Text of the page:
Guest Essayist: Gennie Westbrook

In the late 1920s, farmers across the country generally did not participate in the prosperity of the decade. They were often unable to sell their crops to distributors for sufficient prices to cover their costs of production. Especially in New York, where the milk industry was the cornerstone of agricultural economy, tension between dairy farmers and distributors resulted in angry confrontations. The Great Depression further exacerbated economic chaos and hardship throughout the American economy, making it even more difficult for farmers to adjust to the economic collapse. One farmer wrote to a local newspaper in 1932, “Every can of milk we sell leaves us further in debt than we were before we produced it. This robbery must stop soon or reform will be too late to help us.” By March and April of 1933, farmers and dairymen in various areas joined together in “Milk Wars” and “Farm Strikes” to try to prevent farm products from getting to towns and cities, in hopes that the resulting scarcity would lead to higher prices. They set up blockades to stop any trucks carrying dairy and farm products, seized the cargo and destroyed it.

The New York legislature sought to resolve the unrest by managing the marketing and sale of milk. Declaring that the production of milk was “a business affecting the public health and interest,” the legislature enacted a Milk Control Law in April of 1933 to regulate milk prices, setting the minimum price that retailers could charge at nine cents per quart. The result was a temporary end to the strikes. However, many of the state’s farmers believed that the price-fixing would benefit large corporations and co-ops rather than family farmers, and they once again took matters into their own hands. In spite of police guards accompanying milk truck convoys, the strikers attacked, leading to violent confrontations in multiple New York counties. The August 10, 1933 Syracuse Herald reported numerous incidents of violent clashes resulting in the dumping of thousands of gallons of milk, dynamite blasts, hand-to-hand combat, and many arrests.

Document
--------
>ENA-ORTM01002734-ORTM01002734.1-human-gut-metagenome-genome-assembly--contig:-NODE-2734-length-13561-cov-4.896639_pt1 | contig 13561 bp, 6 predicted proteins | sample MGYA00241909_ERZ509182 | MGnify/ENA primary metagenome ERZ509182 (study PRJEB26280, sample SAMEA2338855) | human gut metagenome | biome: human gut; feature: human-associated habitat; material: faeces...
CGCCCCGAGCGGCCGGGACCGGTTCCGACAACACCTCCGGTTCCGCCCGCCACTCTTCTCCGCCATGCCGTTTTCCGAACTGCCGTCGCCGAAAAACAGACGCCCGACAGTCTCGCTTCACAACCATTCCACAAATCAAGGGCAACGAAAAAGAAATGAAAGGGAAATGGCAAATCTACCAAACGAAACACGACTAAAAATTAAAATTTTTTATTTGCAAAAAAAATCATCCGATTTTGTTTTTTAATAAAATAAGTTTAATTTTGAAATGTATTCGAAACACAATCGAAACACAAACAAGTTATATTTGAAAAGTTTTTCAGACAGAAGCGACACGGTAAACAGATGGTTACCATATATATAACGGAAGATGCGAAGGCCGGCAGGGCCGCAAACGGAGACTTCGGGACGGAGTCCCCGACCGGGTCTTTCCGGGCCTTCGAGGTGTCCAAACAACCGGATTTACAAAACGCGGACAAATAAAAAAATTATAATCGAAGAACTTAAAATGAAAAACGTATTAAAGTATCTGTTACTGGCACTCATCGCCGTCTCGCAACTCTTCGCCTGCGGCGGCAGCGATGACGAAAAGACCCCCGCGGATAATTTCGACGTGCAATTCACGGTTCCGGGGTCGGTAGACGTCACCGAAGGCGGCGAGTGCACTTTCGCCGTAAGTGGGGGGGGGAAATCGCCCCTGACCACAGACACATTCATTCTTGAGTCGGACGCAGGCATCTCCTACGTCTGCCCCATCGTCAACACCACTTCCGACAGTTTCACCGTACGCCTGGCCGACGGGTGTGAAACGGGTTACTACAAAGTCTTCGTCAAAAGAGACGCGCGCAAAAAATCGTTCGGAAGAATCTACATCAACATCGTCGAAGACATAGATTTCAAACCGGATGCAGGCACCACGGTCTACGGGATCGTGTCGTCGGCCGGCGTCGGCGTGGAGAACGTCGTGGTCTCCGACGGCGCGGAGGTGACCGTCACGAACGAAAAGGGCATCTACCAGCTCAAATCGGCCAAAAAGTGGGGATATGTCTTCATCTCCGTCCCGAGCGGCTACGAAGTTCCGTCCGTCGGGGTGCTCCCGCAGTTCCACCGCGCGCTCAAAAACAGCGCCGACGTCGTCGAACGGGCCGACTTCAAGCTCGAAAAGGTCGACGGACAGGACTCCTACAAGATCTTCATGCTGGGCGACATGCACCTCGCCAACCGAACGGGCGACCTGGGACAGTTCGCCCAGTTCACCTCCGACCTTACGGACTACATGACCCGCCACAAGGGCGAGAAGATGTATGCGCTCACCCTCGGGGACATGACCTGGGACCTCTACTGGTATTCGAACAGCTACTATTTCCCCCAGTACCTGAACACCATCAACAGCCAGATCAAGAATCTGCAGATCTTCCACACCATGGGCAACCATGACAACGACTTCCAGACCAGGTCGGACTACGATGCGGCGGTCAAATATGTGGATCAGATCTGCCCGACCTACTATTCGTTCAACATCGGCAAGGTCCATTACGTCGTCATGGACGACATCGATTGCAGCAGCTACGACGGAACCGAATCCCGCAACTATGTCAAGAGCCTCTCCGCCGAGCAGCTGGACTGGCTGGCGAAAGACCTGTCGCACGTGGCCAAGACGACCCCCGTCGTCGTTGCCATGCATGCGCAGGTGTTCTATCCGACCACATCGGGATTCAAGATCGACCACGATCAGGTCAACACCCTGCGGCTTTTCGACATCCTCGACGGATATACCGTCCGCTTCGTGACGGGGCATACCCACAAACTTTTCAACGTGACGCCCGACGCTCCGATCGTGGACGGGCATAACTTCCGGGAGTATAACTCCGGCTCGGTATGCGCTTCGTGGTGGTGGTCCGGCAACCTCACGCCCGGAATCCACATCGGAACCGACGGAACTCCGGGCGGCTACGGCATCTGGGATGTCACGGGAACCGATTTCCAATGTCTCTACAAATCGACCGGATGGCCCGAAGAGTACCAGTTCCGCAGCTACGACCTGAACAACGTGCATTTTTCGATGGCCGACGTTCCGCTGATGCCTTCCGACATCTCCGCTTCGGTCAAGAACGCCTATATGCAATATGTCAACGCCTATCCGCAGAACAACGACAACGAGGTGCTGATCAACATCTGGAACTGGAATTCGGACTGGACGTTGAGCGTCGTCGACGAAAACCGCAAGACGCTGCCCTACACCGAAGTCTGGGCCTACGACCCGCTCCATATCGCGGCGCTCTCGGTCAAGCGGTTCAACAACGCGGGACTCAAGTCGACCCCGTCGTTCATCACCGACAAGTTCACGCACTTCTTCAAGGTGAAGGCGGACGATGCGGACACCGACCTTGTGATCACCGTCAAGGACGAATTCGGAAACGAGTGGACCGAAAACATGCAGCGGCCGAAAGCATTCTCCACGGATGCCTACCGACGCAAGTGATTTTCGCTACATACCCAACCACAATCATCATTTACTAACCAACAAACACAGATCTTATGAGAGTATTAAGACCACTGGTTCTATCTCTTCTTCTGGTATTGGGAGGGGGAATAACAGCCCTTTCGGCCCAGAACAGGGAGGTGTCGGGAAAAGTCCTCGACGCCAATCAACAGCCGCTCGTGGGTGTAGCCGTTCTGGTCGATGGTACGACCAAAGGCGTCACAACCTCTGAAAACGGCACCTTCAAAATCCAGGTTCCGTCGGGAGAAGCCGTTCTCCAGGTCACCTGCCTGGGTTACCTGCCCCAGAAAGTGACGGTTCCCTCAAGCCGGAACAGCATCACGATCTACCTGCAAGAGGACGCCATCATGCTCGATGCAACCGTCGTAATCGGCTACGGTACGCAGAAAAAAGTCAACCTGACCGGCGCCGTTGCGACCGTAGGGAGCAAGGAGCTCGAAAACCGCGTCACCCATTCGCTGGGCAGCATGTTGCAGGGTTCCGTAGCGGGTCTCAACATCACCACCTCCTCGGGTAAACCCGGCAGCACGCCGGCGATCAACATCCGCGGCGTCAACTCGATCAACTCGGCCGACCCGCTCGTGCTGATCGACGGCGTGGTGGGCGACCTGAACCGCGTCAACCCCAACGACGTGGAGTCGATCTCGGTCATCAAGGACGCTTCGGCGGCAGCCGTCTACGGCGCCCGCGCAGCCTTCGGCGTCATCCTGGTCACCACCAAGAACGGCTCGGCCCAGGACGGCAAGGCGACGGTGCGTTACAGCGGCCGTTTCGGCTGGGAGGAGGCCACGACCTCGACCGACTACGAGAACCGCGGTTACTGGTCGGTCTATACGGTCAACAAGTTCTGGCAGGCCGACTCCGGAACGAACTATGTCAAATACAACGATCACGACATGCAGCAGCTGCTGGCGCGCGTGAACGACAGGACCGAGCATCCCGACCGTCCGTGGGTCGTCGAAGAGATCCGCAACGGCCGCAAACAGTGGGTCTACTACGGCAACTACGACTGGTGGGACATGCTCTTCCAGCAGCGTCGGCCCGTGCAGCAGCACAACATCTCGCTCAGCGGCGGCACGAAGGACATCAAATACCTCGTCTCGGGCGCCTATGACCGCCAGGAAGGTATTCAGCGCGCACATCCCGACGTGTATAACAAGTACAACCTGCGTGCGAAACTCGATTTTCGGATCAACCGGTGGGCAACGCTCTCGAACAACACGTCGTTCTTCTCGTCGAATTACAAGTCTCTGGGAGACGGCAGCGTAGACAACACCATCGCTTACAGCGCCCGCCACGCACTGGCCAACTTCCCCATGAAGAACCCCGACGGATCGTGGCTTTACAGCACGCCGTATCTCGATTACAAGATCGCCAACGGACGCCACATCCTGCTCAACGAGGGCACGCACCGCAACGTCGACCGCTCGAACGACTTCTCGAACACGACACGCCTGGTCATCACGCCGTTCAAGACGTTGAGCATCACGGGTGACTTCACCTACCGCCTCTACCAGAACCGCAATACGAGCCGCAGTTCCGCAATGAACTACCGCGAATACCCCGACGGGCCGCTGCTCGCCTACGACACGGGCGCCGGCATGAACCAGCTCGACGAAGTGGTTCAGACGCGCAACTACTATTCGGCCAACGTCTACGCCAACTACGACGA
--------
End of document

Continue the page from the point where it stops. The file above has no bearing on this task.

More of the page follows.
In the midst of the controversy, and only two days after the Milk Control Board set the minimum price for a quart of milk, Rochester grocer Leo Nebbia carried out his own steps to keep his small grocery store afloat. Struggling to make ends meet through the kind of creative marketing that many retailers were attempting, he gave away a five-cent loaf of bread with the sale of two quarts of milk, bringing the price of milk below the 9-cent minimum. In a March 9, 1934 letter, Nebbia wrote, “I thought I was doing good, to the welfare of the people, also to compete with the chain stores, even today the price of milk is chiseled.  I do not like to cut prices, but if I don’t cut prices I can’t stay in business.”

He was convicted of violating the price regulations, but Nebbia argued that the price-fixing legislation destroyed his liberty of contract, violating the Due Process Clause of the Fourteenth Amendment. The county court and court of appeals both upheld Nebbia’s conviction, and he appealed his case to the U.S. Supreme Court.

The central question in Nebbia v. New York, 1934, was whether the New York price regulation violated the Due Process Clause of the Fourteenth Amendment. In a 5-4 decision, the Court upheld the New York law. Writing for the majority, Justice Owen Roberts explained that: